"[N]ot every aspect of each opinion has precedential force." Getty Petroleum Corp. v. Bartco Petroleum Corp., 858 F.2d 103, 113 (2d Cir. 1988). As the Supreme Court held in Brecht v. Abrahamson, 507 U.S. 619 (1993), "since we have never squarely addressed the issue, and have at most assumed the applicability of [it] on habeas, we are free to address the issue on the merits." Id. at 631. "Questions which merely lurk in the record, neither brought to the attention of the court nor ruled upon, are not to be considered as having been so decided as to constitute precedents." Webster v. Fall, 266 U.S. 507, 511 (1925). And, that is exactly the situation that the Court is faced with here.
The question as to when a habeas petition was no longer pending in state court was not at issue in Crawley. As already noted, the parties had no disagreement on the matter. Instead, the Fourth Circuit accepted the parties agreement that "[the petitioner's] application for state post-conviction relief was continuously pending before the South Carolina courts from before the April 24, 1996, effective date of the AEDPA until January 8, 1998, when the South Carolina Supreme Court denied [the petitioner's] request for rehearing[, ]" Crawley, 257 F.3d at 398, without any analysis whatsoever. Stated differently, the Fourth Circuit "never squarely addressed the issue, " Brecht, 507 U.S. at 631. The issue that the Court is confronted with here was "neither brought to the attention of the [Fourth Circuit] nor ruled upon[.]" Webster, 266 U.S. at 511.
The Court notes that, according to Westlaw, Crawley has been cited just twice in other opinions since it was published in 2001: Abela v. Martin, 348 F.3d 164, 172-73 (6th Cir. 2003) (holding, contrary to Crawley, that "the statute of limitations is tolled from the filing of an application for state post-conviction or other collateral relief until the conclusion of the time for seeking Supreme Court review of the state's final judgment on that application independent of whether the petitioner actually petitions the Supreme Court to review the case.") (overruled by Lawrence, 549 U.S. at 334); Bell v. True, 356 F.Supp.2d 613, 615 (W.D. Va. 2005) ("[W]hen the AEDPA limitations statute is unclear, it should be construed consistent with the statutory purpose of curbing the abuse of the statutory writ of habeas corpus.") (quoting Crawley, 257 at 400) (citation omitted) (internal quotation marks omitted). Because neither of those cases are from South Carolina nor did either of them address the question as to when a South Carolina PCR action is no longer pending in the State's highest court, it appears that no South Carolina magistrate judge or district court judge has thought that Crawley answers the question as to when the final disposition of a collateral proceeding is no longer pending under § 2244(d)(2) either.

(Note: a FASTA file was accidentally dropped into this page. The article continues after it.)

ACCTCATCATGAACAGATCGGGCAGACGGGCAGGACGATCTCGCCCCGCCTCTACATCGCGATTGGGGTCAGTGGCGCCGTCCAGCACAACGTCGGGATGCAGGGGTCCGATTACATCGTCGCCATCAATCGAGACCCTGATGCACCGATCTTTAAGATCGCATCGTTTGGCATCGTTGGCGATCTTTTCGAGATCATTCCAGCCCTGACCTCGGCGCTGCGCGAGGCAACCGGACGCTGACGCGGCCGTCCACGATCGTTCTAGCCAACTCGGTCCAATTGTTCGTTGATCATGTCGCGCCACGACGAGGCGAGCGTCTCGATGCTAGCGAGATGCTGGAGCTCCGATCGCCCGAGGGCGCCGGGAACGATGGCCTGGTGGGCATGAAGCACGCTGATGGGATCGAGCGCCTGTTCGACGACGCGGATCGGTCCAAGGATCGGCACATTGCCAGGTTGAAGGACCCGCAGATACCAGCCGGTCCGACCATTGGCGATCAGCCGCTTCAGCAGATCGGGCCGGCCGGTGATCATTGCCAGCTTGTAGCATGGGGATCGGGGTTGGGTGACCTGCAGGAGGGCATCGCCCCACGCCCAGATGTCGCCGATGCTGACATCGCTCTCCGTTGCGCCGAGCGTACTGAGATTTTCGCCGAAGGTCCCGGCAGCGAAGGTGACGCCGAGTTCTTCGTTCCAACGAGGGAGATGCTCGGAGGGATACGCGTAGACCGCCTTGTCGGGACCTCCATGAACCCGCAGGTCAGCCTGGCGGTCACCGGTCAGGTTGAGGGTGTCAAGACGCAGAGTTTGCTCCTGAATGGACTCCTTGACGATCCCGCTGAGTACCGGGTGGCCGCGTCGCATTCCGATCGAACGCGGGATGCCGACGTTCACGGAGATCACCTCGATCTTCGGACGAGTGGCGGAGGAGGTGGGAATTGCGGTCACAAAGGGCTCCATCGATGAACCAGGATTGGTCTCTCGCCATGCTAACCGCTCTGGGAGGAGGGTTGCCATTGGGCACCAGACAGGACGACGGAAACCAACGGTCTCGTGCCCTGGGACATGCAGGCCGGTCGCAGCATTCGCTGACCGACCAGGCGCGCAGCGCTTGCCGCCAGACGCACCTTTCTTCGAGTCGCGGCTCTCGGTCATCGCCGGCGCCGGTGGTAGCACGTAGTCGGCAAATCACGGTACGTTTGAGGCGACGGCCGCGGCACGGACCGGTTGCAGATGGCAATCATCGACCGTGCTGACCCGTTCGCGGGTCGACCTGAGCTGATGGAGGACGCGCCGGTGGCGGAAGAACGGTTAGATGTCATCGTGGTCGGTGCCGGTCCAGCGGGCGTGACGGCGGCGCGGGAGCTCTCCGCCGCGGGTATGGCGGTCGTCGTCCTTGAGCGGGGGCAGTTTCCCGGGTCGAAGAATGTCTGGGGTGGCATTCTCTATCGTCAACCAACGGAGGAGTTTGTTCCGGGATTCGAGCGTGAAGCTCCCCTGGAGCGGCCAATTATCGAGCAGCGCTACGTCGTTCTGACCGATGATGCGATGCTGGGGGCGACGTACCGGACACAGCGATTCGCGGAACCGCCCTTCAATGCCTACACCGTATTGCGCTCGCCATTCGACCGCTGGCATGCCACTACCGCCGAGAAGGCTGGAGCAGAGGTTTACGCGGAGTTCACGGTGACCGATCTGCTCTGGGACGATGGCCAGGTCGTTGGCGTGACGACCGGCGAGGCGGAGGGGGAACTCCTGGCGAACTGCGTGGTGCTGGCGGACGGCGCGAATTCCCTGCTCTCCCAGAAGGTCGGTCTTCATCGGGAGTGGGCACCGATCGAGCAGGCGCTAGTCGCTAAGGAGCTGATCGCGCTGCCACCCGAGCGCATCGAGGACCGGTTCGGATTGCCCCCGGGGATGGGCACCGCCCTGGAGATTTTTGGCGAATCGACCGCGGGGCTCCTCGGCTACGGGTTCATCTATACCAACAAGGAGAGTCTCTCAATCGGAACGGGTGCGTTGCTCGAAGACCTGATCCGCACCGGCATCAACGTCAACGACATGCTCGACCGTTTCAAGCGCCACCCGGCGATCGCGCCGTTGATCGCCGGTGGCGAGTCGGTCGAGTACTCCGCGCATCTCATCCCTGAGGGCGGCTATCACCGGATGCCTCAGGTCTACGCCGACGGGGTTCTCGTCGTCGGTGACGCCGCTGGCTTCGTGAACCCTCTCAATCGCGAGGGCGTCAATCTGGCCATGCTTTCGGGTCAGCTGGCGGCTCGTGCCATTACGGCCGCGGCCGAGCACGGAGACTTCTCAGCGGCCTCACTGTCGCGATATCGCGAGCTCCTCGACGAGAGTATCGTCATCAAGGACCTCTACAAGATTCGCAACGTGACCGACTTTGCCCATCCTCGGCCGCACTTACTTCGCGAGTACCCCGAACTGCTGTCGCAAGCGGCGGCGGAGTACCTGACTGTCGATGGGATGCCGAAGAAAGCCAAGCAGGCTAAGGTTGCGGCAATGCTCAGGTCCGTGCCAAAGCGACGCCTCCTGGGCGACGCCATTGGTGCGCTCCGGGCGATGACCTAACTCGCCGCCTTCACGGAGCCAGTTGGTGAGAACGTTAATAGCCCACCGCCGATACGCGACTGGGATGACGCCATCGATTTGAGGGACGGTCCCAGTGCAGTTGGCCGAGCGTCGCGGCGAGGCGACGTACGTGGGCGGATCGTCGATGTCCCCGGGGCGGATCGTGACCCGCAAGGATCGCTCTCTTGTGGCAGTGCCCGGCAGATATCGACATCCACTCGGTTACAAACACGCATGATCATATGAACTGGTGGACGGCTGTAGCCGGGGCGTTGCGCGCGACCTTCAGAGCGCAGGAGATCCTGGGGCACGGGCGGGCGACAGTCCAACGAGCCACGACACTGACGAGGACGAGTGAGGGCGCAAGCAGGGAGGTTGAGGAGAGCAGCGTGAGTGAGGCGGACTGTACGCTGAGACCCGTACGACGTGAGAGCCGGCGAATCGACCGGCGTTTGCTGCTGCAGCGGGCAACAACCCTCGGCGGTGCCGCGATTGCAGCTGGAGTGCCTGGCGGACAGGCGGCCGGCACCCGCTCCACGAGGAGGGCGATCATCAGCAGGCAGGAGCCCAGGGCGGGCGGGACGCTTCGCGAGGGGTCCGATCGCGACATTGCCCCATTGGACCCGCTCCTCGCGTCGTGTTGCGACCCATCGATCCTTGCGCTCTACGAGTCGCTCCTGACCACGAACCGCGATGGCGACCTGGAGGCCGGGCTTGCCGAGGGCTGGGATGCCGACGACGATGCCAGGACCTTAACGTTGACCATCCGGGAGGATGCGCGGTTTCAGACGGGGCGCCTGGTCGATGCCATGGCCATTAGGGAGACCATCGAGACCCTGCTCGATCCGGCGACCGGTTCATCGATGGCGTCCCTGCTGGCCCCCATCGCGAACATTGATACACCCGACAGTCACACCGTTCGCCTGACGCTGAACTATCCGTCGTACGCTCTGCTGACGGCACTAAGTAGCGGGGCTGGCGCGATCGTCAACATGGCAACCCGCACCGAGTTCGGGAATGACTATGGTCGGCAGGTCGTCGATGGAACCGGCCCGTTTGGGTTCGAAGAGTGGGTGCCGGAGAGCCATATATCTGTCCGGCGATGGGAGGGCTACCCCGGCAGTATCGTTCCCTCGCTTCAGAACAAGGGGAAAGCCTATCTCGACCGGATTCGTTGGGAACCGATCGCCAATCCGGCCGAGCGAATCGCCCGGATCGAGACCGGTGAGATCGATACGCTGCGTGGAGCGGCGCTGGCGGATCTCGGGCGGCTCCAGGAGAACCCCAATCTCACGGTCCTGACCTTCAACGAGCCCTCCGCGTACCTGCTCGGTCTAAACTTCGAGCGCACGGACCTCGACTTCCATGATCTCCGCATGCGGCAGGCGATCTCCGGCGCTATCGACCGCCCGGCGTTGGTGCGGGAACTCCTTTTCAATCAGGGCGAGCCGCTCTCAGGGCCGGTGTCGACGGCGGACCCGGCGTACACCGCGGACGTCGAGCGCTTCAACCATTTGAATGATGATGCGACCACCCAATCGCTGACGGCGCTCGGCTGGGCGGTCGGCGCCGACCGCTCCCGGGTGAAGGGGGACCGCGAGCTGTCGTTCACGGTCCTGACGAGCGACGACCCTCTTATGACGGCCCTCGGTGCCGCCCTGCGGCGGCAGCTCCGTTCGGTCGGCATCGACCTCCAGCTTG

Consequently, for all of these reasons, the Court is of the opinion that Crawley is of no precedential value as to the question of when a state habeas petition in South Carolina is no longer pending in the state's highest court.
Finally, though not altogether clear, it appears that Respondent suggests that the Court may have erred in entering its March 31, 2015, Order before allowing Respondent to file his reply to Petitioner's objections. See Respondent's Motion 4, n.1. But, Respondent fails to give any hint as to what arguments he would have made in a reply to Petitioner's objections or to assert that he was prejudiced in any way. And besides, how could he? The Court has fully addressed each of Respondent's arguments in detail in this Order. Therefore, to the extent that Respondent contends that the Court erred in filing its March 31, 2015, Order before Respondent was given the opportunity to file a reply to Petitioner's objections, the Court holds that any such alleged error was harmless.
For the foregoing reasons, Respondents Rule 59(e) motion is DENIED.
IT IS SO ORDERED.